Most folks have heard of Venice Beach near Los Angeles and the canals built by Abbot Kinney in the early twentieth century to attract tourists to what was to be “the Coney Island of the West” and the “Venice of America.” Although today Venice Beach is better known for the eccentrics on its boardwalk than the few remaining canals, its mark as a U.S. cultural manifestation of what we might call the “cult of Italy” is pretty deeply set.
In a similar vein, but of more recent development, is the Venetian Resort Hotel and Casino in Las Vegas, sitting on the grounds of the former Sands Hotel (of Rat Pack fame). I’m not a big fan of Vegas, but everyone should see Las Vegas at least once. Jean Baudrillard’s concept of the hyperreal
—the lack of distinction between reality and fantasy—vividly plays itself out in Sin City. And the Venetian is a particularly great example of how Italian romantic identity gets reconfigured outside of Italy for moneymaking purposes.
(Can I seriously mention Las Vegas and not jot down, however travelogue-sounding, some of the town’s less-visible Old School Italian American establishments? The Liberace Museum
and the Italian-Polish-American entertainer’s favorite restaurant, just steps away, Carluccio’s? The singing, roving accordion player who accompanies your meal at Battista’s Hole in the Wall
, just off the strip? Or Capozolli’s, where I once shared a midnight meal with some AIHA conference-goers
while listening to a Louis Prima cover band—check out Capozolli’s abrupt end
. But I digress.)
What my point is in bringing up LA and Vegas is that there are plenty of examples of how U.S. culture has been taken in by Venice, and Italy more broadly, and repackaged for U.S. consumption. Venice, itself an Italian city that has in great part survived because of tourist money, is particularly susceptible to such treatment—in other words, I don't think anyone has made a passionate-getaway theme park out of a lesser-known city, say, the town of Pavia
Simply put, Venice Beach and the Venetian seem to be related to a long tradition of non-Italians artists and writers incorporating their tourist perspective of the boot into their creative productions—from Shakespeare, Milton, Gibbon, Byron, Keats, Goethe, Stendahl, Dickens, Shelly, Hawthorne, James, Radcliffe, Tennyson, Lessing, Bulwer-Lyton, Thackery, Benjamin, etc. Again and again we find exoticized depictions of Italy, its landscape, its people, its history.
My interest at the moment lies in the connection these images have to consumer culture.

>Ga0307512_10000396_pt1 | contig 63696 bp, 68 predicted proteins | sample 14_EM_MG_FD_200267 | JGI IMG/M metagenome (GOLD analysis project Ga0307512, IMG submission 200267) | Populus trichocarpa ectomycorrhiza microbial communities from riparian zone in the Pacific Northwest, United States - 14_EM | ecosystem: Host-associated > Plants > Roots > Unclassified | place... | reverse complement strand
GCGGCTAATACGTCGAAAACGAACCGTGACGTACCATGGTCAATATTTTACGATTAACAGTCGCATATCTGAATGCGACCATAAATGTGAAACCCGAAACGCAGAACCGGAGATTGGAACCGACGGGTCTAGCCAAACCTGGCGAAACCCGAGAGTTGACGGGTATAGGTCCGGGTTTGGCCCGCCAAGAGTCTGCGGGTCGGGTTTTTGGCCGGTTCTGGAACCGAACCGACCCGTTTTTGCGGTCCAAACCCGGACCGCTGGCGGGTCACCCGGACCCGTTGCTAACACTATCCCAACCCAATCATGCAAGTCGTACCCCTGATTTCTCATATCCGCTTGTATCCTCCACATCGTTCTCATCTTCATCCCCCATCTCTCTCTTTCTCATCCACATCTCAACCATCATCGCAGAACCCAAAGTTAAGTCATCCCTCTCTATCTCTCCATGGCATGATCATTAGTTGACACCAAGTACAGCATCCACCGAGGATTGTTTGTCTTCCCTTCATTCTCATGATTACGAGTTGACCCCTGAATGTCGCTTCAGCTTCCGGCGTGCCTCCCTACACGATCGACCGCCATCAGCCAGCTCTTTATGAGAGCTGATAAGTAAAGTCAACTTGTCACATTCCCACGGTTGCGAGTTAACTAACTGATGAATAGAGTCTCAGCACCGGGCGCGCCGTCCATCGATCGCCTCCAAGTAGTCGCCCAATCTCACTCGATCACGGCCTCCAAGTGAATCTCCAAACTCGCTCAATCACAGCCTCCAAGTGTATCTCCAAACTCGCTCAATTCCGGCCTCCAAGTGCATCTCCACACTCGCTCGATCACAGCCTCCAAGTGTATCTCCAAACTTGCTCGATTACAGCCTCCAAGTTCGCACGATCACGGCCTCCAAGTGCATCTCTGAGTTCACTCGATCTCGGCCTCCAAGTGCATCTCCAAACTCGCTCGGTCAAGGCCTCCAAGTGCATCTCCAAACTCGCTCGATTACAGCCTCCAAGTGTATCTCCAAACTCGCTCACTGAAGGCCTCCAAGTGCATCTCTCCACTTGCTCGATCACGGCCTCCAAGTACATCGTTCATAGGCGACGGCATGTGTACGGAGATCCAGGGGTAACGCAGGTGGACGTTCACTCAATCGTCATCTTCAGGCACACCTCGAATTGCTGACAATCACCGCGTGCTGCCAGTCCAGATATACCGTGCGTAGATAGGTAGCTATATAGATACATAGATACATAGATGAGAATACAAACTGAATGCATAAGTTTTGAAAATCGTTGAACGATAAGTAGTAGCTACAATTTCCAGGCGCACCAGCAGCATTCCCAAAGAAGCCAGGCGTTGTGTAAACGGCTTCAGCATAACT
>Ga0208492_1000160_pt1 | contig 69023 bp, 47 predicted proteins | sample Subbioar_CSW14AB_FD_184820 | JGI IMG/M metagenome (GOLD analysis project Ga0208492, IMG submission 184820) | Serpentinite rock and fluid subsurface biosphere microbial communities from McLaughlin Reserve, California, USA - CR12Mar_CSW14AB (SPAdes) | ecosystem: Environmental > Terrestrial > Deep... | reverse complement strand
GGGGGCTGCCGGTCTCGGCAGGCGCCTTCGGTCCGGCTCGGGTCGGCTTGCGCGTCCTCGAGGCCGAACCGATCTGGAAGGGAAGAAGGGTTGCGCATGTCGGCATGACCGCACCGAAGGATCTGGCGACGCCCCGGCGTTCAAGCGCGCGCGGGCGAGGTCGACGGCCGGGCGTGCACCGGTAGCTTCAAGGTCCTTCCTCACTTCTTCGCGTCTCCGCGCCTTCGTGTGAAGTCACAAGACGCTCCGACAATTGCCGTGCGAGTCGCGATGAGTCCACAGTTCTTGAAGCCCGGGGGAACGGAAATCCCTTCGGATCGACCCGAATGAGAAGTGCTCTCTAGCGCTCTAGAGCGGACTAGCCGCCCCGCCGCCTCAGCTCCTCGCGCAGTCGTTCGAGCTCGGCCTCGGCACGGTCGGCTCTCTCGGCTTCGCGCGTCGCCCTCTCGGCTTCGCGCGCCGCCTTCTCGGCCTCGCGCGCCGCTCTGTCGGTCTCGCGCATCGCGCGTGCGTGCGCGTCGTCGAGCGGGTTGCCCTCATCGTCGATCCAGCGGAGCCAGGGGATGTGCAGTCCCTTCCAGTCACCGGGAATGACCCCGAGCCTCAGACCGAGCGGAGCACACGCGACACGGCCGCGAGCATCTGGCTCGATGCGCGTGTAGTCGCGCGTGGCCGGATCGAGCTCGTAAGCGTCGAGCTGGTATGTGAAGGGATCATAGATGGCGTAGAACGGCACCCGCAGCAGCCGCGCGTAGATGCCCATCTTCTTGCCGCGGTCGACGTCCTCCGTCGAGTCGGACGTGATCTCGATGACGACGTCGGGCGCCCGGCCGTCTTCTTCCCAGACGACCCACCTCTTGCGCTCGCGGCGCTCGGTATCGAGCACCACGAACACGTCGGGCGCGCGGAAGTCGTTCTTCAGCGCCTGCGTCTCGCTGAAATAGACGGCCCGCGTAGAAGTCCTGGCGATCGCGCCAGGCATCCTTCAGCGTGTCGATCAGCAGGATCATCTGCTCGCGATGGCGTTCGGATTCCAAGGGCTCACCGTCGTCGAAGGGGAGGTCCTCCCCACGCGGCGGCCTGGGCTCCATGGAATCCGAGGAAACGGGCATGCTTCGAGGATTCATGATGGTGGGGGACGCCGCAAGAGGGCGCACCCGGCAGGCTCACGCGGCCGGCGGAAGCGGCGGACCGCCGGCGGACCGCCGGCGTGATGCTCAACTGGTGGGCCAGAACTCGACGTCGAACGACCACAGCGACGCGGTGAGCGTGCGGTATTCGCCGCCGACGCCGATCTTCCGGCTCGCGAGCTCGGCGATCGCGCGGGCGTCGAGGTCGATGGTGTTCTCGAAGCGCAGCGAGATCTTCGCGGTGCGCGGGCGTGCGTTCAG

- How is the “cult of Italy” used to make big bucks?
- What type of Italy gets refashioned in the U.S. for entertainment and profit?
- What happens to the image of Italy when this branding happens?
- How are these romanticized images a form of nostalgia, of an Italy that has never existed, devoid of references to poverty or emigration, emphasizing only the tourist potential of the boot?
Think for a moment about the post-WWII “Hollywood on the Tiber,” or HOT, films, that capitalized on cheap Italian labor, Marshall Plan economic subsidies, and exotic Mediterranean settings. The result was dozens of “sword and sandal” epics (e.g., Ben Hur, Spartacus, and Quo Vadis) and romantic travel films (e.g., Roman Holiday, It Started in Naples, and Summertime, the latter set in Venice).
Keenly aware of this deep-rooted American fascination with (and profiting from) Venice, I recently took a ride on Oakland’s own hyperreal Venetian moment when my children were invited to ride on an “authentic” gondola in Lake Merritt in downtown Oakland.
Oakland is renowned for many things
, but generally none of them coincide with the kind of escapist consumer culture I’ve been talking about. With its gang violence, stark class differences, and earthquakes, Oakland indeed resembles parts of Italy, but few would associate it with the romantic myth of Venice.
And yet although the city’s older Italian American history is very much under the radar (as I’ve noted in previous posts
), Gondola Servizio—owned and operated by an Italian American woman and her recent-émigré Venetian husband—suggests an intriguing moment of the hyperreal: Italian American identity reconfigured by the cult of Italy. It suggests something interesting for a new generation of Italian Americans that may in fact have broader repercussions for how ethnic identity gets created and sustained by work, consumer culture, and just everyday life.
Regardless of the academic attention I give such a scene and whatever Baudrillard (who passed away just last year) might have said about Oakland’s Venetian flare, I have to end by noting that it was fascinating to take in the city from that angle—I had a great time riding around Lake Merritt in a gondola!